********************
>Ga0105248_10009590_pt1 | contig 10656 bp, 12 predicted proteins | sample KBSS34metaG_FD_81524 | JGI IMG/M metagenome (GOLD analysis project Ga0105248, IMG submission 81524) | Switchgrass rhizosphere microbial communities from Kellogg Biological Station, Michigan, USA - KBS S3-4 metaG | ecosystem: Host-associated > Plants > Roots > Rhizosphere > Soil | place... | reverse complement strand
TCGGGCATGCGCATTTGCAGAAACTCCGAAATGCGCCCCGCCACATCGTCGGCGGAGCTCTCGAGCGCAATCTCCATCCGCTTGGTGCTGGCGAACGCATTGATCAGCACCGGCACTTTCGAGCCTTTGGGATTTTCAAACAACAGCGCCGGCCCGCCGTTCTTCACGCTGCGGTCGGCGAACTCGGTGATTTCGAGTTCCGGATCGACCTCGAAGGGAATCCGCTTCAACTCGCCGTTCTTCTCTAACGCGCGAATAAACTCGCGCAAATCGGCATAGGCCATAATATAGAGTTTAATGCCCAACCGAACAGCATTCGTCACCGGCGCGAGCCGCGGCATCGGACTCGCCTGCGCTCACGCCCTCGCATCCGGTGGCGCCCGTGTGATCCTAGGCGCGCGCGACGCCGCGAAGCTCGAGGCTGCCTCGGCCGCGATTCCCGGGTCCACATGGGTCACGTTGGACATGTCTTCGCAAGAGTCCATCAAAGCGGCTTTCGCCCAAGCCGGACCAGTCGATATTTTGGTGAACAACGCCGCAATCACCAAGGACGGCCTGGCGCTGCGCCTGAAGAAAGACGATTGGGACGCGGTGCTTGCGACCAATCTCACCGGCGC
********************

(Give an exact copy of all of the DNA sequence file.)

>Ga0105248_10009590_pt1 | contig 10656 bp, 12 predicted proteins | sample KBSS34metaG_FD_81524 | JGI IMG/M metagenome (GOLD analysis project Ga0105248, IMG submission 81524) | Switchgrass rhizosphere microbial communities from Kellogg Biological Station, Michigan, USA - KBS S3-4 metaG | ecosystem: Host-associated > Plants > Roots > Rhizosphere > Soil | place... | reverse complement strand
TCGGGCATGCGCATTTGCAGAAACTCCGAAATGCGCCCCGCCACATCGTCGGCGGAGCTCTCGAGCGCAATCTCCATCCGCTTGGTGCTGGCGAACGCATTGATCAGCACCGGCACTTTCGAGCCTTTGGGATTTTCAAACAACAGCGCCGGCCCGCCGTTCTTCACGCTGCGGTCGGCGAACTCGGTGATTTCGAGTTCCGGATCGACCTCGAAGGGAATCCGCTTCAACTCGCCGTTCTTCTCTAACGCGCGAATAAACTCGCGCAAATCGGCATAGGCCATAATATAGAGTTTAATGCCCAACCGAACAGCATTCGTCACCGGCGCGAGCCGCGGCATCGGACTCGCCTGCGCTCACGCCCTCGCATCCGGTGGCGCCCGTGTGATCCTAGGCGCGCGCGACGCCGCGAAGCTCGAGGCTGCCTCGGCCGCGATTCCCGGGTCCACATGGGTCACGTTGGACATGTCTTCGCAAGAGTCCATCAAAGCGGCTTTCGCCCAAGCCGGACCAGTCGATATTTTGGTGAACAACGCCGCAATCACCAAGGACGGCCTGGCGCTGCGCCTGAAGAAAGACGATTGGGACGCGGTGCTTGCGACCAATCTCACCGGCGC